Ecstasy can suppress appetite and cause the user to not feel the need for rest. For people with diabetes, this is particularly concerning. Being unaware of whether you need a rest or not can result in hypoglycemia or low blood sugar, especially if the drug is taken whilst dancing. This could ultimately lead to a hypogylcemic state.

Ecstasy effects on the liver

Liver damage, which may have an immunological cause, has been seen in a small number of users of MDMA. It is not clear to what extent liver toxicity is caused by ecstasy or other compounds found in ecstasy tablets. Animal studies suggest ecstasy can cause liver damage and that the risk and extent of liver damage is increased by high body temperature.

Ecstasy effects on the lungs

Cases of collapsed lung (pneumothorax) have been linked to ecstasy use, and users can suffer from exercise-induced asthma.

Ecstasy effects on teeth

Ecstasy users almost always experience bruxism (teeth grinding) and trismus (jaw clenching) as a short-term effect from the drug. Many users of ecstasy alleviate this by using chewing gum or chewing on improvised mouth guards (such as a small plastic glow stick or pacifier). Temporary jaw ache often results from jaw clenching or excessive chewing. Some users consume supplemental magnesium tablets to relax the jaw muscles and relieve clenching, although this practice has not been formally studied. In extreme cases, ecstasy use has been associated with excessive wear of teeth and resulting dental problems.

Ecstasy effects on the nose, ears, and throat

If you snort ecstasy you may get chemical burn in nose and mouth (also when you eat anything with sugar will also give you chemical burn so if you get gum get sugar free gum or chew on some straws its amazing but be careful not to cut your mouth up some people do, but Do NOT chew the insides of your mouth it not only hurts the next day but may swell up your mouth). Excessive use will create holes in the nose and brain making your nose soft from it eating the cartilage. Nose bleeds occur during excessive use; you may experience nose bleeds at random times, and if you only done XTC a few times, your nose may only bleed a day to a week after use.

Ecstasy effects on eyes and pupils

Using ecstasy causes blurred vision. The effects include:

  • pupils will dilate
  • the eyes will be wide open
  • you`ll be wide awake (couldn’t sleep if you wanted to)

Ecstasy effects on women

Women who use ecstasy can also be affected, and may experience:

  • ovulatory dysfunction
  • menstrual irregularities
  • reduced ovarian reserves

Ecstasy effects on the menstrual cycle and birth control

The consumption of ecstasy can increase menstruation pains, can impact fertility, and impact the monthly cycle [irregular or skipped periods]. Still, you may get pregnant. Protect yourself from unwanted pregnancies and sexually-transmitted diseases by using condoms.

Ecstasy effects on pregnancy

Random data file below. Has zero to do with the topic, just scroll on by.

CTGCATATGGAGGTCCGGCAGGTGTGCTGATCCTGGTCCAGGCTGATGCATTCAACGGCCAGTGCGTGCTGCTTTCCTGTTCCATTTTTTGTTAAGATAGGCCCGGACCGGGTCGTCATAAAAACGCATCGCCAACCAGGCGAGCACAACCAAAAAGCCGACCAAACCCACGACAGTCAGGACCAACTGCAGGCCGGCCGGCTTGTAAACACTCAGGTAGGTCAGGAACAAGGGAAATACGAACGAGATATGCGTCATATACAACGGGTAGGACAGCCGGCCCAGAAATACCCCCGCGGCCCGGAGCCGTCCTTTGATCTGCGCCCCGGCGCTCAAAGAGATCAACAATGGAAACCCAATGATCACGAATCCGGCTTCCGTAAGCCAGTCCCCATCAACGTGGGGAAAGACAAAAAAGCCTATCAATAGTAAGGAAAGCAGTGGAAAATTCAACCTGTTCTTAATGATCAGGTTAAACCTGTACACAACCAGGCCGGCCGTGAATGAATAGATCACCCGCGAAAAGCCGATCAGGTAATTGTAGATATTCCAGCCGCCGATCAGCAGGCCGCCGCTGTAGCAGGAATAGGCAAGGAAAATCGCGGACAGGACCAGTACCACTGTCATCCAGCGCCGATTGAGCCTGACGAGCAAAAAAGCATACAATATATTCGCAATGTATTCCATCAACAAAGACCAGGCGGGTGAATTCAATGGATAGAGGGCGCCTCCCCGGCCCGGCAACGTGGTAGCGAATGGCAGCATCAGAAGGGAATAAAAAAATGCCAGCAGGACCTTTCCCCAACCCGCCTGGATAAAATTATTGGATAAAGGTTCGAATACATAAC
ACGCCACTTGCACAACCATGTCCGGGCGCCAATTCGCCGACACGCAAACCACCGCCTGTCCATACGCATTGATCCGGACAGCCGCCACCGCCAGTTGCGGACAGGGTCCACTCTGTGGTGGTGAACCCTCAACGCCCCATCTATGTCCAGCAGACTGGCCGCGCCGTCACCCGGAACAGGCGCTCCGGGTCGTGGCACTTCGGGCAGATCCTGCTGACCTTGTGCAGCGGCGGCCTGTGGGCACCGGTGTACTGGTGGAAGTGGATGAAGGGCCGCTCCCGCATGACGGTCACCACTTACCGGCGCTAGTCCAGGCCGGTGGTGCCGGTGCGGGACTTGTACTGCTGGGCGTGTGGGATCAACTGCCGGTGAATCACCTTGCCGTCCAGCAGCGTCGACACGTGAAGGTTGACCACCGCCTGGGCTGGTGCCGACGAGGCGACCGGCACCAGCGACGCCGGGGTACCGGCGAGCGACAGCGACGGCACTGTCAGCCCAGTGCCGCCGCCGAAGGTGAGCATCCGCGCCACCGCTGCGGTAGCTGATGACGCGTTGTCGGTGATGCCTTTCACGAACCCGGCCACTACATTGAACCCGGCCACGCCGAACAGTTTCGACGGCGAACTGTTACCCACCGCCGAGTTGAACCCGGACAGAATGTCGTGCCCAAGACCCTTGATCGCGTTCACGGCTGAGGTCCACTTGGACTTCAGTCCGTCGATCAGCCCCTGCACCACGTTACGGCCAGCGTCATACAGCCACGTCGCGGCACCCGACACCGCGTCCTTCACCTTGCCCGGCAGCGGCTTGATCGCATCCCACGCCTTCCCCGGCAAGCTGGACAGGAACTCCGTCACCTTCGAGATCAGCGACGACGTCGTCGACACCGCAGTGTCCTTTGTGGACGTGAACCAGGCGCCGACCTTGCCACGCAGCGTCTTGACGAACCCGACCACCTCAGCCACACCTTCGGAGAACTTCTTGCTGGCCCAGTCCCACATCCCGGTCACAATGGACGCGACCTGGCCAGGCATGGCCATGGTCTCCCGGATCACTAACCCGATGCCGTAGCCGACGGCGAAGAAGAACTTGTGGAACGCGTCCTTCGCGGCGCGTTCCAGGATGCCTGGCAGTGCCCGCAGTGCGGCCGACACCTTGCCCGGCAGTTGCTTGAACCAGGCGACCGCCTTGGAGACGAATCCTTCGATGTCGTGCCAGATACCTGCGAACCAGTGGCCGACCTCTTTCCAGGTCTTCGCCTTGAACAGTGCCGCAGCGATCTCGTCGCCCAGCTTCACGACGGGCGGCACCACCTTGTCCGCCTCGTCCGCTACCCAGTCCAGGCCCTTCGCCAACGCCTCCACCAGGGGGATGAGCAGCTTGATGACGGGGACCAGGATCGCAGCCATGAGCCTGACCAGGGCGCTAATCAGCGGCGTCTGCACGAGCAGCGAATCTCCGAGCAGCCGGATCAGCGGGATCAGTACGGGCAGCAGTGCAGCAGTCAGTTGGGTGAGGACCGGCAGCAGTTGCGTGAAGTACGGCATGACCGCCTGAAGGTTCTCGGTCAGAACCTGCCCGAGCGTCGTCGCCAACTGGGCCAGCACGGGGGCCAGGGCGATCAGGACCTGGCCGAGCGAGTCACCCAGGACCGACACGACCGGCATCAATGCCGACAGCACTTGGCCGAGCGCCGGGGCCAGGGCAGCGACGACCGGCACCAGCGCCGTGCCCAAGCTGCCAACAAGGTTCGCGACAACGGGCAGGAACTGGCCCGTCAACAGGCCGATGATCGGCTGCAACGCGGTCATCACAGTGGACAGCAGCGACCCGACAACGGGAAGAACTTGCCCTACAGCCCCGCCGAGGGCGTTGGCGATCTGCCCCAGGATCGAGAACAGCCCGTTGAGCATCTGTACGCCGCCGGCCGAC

When pregnant women use ecstasy, it passes from the maternal bloodstream and enters the bloodstream of the developing fetus. Current evidence from both animal and human testing indicates that fetal exposure to ecstasy can lead to a number of potential problems, including altered brain development in the first trimester of pregnancy, changes in newborn behavior related to this alteration, and delayed development of normal motor function (coordinated muscle movement) in the middle and latter stages of pregnancy.

Ecstasy effects on a fetus

Given that most ecstasy users are young and in their reproductive years, it is possible that some female users may be pregnant when they take ecstasy, either inadvertently or intentionally because of the misperception that it is a safe drug. The potential adverse effects of ecstasy on the developing fetus are of great concern. Behavioral studies in animals have found significant adverse effects on tests of learning and memory from exposure to ecstasy during a developmental period equivalent to the third trimester in humans.

Ecstasy effects on breast milk

There is no published information on ecstasy excretion into breast milk. However, because of the effect that ecstasy has on the body, here are additional harm minimization strategies for breastfeeding:

  1. Breast feed the infant prior to ecstasy use
  2. DO NOT breast feed for 24 – 48 hours after ecstasy use

Ecstasy effects on sperm

Street drugs, including ecstasy have all been shown to have dramatic affects on male and female fertility. Long-term use of these drugs can lead to permanent reproductive problems and could prevent you from becoming pregnant. Men who use ecstasy often suffer from:

  • abnormally-shaped sperm
  • poor sperm count
  • reduced libido
Reference Sources: NIDA: What are the effects of MDMA?
NIDA: What does MDMA do to the brain?
Drug Addiction Treatment: Effects of ecstasy use during pregnancy
Mc Gill: The brain: How drugs affect neurotransmitters
Diabetes Organization: Ecstasy and Diabetes
NCBI: Cardiac effects of MDMA on the metabolic profile determined with 1H-magnetic resonance spectroscopy in the rat
Wikipedia: Effects of MDMA on the human body
Mapinc: UK: The Drugs And Their Effects
Womens health:The Effects of Drugs on Fertility
Drugscouts: Ecstasy
About the author
Lee Weber is a published author, medical writer, and woman in long-term recovery from addiction. Her latest book, The Definitive Guide to Addiction Interventions is set to reach university bookstores in early 2019.